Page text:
Thinking about my next move.
So, if my only options are these, then I shall...
About Terror in Meeple City:
1) What is it?
Terror in Meeple City is a dexterity game in which players are monsters wanting to eat meeples, destroy buildings and brawl with each other. Not a good day to be in town. The monster that do the most damage (considering also unique goals for each player) will win. Terror in Meeple City includes some set collection and player powers, as each monster can have a known and always working power, and another, hidden, with a one-shot use.
As some other dexterity games, Terror in Meeple City has a set up that takes some work to finish, but is fun to seem everything going down.
While entertaining, Terror in Meeple City can drag for a bit too long - going upwards from the projected 45 minutes, entering a realm where it shouldn't go, as it work better as a 30 minutes games better. Still, with some powerful tosses of vehicles, some proper body bashing and a good breath weapon, it can end sooner and be inside where it should.
Overall, Terror in Meeple City fills its quota of fun, both for a younger crowd to families and game nights, as it comes with the possibility of adding special powers, or even to evolve during the course of the game, for those wanting a little more from it. Surely not the best option out there, mainly due to the set up, long play time and the bothersome need of going after stray meeples on the ground, but it still does the job well enough.
2) How do you play?
As per the description: the buildings in Meeple City are comprised of floor tiles and meeples, with the meeples serving as pillars that support the floors. Four wooden vehicles are on the ground in the eight neighborhoods in the city. Each monster, which consists of a wooden paws disc and a wooden body, starts in one corner of the game board. On a turn you take two actions from four possibilities, repeating an action if desired:
a) Move: Pick up your monster body, flick the paws disc, then place the body back on the disc.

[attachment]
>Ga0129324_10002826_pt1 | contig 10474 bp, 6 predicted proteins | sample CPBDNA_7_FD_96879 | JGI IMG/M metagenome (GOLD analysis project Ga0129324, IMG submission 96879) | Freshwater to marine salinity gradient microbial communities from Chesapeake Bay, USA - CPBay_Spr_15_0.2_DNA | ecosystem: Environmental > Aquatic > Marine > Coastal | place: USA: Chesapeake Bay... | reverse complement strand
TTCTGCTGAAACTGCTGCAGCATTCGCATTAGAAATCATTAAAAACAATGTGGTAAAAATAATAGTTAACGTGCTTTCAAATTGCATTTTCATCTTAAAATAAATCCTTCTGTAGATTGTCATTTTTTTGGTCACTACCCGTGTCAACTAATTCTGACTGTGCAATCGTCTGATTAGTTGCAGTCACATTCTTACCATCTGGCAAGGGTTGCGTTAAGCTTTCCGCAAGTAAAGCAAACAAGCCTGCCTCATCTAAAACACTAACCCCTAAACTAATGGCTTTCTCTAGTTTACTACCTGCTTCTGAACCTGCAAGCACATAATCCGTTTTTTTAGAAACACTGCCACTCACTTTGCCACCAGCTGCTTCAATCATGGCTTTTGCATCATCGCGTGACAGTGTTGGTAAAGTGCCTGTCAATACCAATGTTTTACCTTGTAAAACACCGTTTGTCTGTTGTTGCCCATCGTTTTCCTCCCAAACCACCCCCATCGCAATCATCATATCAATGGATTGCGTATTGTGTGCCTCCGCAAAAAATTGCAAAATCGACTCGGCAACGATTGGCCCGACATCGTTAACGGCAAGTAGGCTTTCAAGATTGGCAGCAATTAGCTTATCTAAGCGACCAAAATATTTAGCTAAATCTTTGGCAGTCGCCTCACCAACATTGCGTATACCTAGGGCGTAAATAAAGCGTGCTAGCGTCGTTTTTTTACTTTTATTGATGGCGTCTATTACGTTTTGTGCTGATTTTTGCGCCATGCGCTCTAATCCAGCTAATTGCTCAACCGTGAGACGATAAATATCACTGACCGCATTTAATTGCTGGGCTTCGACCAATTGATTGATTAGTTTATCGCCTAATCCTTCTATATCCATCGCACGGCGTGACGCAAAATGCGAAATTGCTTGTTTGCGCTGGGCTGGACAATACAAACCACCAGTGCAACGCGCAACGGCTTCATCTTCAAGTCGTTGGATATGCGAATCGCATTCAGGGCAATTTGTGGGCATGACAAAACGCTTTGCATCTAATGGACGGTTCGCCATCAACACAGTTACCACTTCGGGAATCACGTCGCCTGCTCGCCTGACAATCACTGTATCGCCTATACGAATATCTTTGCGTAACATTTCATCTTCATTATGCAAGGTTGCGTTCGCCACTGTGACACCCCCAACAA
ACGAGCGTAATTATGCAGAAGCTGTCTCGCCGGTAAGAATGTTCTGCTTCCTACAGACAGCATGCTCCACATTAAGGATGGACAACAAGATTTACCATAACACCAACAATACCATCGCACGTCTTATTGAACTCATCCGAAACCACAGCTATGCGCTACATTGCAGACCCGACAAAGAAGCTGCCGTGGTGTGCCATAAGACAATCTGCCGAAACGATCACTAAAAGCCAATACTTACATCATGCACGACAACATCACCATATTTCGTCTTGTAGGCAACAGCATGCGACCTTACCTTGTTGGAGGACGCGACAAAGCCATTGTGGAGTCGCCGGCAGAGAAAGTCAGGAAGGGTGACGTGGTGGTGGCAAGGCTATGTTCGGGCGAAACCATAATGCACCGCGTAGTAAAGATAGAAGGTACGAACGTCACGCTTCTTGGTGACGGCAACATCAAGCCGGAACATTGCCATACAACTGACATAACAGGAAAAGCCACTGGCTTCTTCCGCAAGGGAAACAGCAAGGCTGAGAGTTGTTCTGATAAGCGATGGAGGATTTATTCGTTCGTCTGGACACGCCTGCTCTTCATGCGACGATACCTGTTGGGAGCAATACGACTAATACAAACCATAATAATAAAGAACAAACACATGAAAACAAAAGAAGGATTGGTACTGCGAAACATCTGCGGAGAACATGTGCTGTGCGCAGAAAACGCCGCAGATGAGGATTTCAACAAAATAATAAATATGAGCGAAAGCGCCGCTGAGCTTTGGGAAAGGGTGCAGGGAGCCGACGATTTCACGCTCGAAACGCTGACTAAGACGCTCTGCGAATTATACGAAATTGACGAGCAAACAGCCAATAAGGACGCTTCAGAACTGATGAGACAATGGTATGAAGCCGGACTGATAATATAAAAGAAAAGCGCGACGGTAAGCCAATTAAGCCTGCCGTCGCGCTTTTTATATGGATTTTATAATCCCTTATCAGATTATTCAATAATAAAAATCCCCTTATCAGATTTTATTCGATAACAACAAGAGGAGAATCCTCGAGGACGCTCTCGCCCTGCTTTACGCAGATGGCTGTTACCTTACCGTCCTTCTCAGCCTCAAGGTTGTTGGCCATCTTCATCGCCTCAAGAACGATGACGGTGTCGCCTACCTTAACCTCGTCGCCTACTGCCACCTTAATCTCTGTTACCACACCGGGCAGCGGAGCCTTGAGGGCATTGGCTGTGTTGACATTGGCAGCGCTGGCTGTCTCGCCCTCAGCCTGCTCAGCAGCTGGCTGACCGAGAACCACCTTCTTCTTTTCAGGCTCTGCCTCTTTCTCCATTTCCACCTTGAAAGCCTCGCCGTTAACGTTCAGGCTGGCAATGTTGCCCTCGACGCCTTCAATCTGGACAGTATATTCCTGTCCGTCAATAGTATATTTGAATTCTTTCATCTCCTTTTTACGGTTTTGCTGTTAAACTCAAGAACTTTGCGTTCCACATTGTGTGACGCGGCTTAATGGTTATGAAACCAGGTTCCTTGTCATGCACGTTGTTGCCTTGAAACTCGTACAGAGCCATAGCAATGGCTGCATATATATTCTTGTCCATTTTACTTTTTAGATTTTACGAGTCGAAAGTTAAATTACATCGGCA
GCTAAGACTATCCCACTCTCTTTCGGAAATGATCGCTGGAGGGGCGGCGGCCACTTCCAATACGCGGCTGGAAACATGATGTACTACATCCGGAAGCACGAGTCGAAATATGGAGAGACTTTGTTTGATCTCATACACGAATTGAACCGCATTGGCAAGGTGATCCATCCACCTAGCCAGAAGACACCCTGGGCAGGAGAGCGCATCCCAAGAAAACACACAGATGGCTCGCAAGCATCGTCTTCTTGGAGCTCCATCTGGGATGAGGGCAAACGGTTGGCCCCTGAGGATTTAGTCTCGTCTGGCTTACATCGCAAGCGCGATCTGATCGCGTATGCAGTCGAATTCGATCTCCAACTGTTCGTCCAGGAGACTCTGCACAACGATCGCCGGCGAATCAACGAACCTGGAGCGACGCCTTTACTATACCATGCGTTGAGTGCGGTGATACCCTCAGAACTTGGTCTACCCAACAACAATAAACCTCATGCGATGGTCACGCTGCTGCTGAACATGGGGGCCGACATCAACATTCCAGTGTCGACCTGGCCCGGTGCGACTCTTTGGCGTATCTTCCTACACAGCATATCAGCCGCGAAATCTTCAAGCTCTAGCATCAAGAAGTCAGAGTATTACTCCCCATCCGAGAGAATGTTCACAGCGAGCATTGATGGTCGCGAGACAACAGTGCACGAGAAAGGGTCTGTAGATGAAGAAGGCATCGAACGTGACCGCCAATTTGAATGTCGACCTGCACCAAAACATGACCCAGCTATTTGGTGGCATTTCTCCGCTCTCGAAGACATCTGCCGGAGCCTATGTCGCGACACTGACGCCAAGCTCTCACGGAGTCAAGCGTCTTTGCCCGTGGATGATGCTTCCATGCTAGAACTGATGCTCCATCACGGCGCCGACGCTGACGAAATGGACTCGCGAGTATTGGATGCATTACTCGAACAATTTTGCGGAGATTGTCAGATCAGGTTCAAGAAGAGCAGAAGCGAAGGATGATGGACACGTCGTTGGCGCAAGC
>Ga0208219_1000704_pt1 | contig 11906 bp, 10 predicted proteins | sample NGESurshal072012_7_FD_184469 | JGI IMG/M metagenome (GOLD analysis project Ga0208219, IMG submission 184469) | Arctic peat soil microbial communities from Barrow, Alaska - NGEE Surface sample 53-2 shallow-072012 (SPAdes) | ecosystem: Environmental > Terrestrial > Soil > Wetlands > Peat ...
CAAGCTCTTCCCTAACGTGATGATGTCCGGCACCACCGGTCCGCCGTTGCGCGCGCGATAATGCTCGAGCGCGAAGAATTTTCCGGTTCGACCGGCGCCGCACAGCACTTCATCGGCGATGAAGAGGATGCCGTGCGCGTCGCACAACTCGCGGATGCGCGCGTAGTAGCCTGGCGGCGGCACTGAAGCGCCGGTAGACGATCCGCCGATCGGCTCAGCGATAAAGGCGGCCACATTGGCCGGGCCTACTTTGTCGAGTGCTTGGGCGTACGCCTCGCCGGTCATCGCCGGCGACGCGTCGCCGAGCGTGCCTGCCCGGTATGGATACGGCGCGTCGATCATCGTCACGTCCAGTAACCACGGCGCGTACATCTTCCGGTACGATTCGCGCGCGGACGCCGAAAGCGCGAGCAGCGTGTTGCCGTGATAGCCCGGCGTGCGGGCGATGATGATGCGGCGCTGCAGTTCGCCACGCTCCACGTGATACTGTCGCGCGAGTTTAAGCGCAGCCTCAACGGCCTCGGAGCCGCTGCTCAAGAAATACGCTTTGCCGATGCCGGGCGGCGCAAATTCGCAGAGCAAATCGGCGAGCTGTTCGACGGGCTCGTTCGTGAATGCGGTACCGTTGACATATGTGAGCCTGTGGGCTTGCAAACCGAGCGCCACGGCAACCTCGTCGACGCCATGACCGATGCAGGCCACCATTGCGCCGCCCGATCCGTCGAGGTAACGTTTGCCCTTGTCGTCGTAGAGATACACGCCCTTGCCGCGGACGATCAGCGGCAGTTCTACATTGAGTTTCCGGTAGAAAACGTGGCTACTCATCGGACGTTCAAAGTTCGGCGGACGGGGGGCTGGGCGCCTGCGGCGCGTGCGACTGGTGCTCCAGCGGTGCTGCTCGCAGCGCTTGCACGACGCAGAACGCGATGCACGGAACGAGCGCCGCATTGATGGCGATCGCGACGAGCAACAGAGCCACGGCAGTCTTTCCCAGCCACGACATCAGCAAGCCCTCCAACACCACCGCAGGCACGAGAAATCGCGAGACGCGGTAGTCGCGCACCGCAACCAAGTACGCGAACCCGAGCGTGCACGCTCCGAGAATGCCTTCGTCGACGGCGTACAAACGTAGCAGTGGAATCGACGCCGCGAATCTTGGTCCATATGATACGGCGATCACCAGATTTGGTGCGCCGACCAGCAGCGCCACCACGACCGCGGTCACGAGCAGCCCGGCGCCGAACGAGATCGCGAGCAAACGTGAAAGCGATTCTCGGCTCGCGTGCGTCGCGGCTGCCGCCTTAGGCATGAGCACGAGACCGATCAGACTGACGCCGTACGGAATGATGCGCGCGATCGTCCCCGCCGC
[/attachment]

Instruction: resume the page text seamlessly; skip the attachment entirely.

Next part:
b) Demolish: If your paws are on the sidewalk surrounding a building, you can pick up your monster body, drop it onto a building, then collect any floors that have no meeples on them.
c) Toss a vehicle: If you're in a neighborhood with a vehicle, you can pick up the vehicle, place it on your body, then flick the vehicle at a building or another monster.
d) Breathe: Even while away from sidewalks with no vehicles, you can cause destruction by placing your chin on your monster's body and blowing across the board.
Monsters tend to be messy when obtaining meals, but if you knock meeples off the city board, you might be punished for letting food go to waste, costing you a tooth or letting other players take an additional action. After your two actions, you can eat unprotected meeples on the ground in your neighborhood, but you can eat only as many as the number of teeth you have. If you knock another monster to the ground, you break off one of its teeth, thereby keeping it from stealing your food!
In addition to the character card, each player has a power card and a superpower card unique to his monster, with the former lasting the entire game and the latter being a one-shot effect that's revealed only upon use.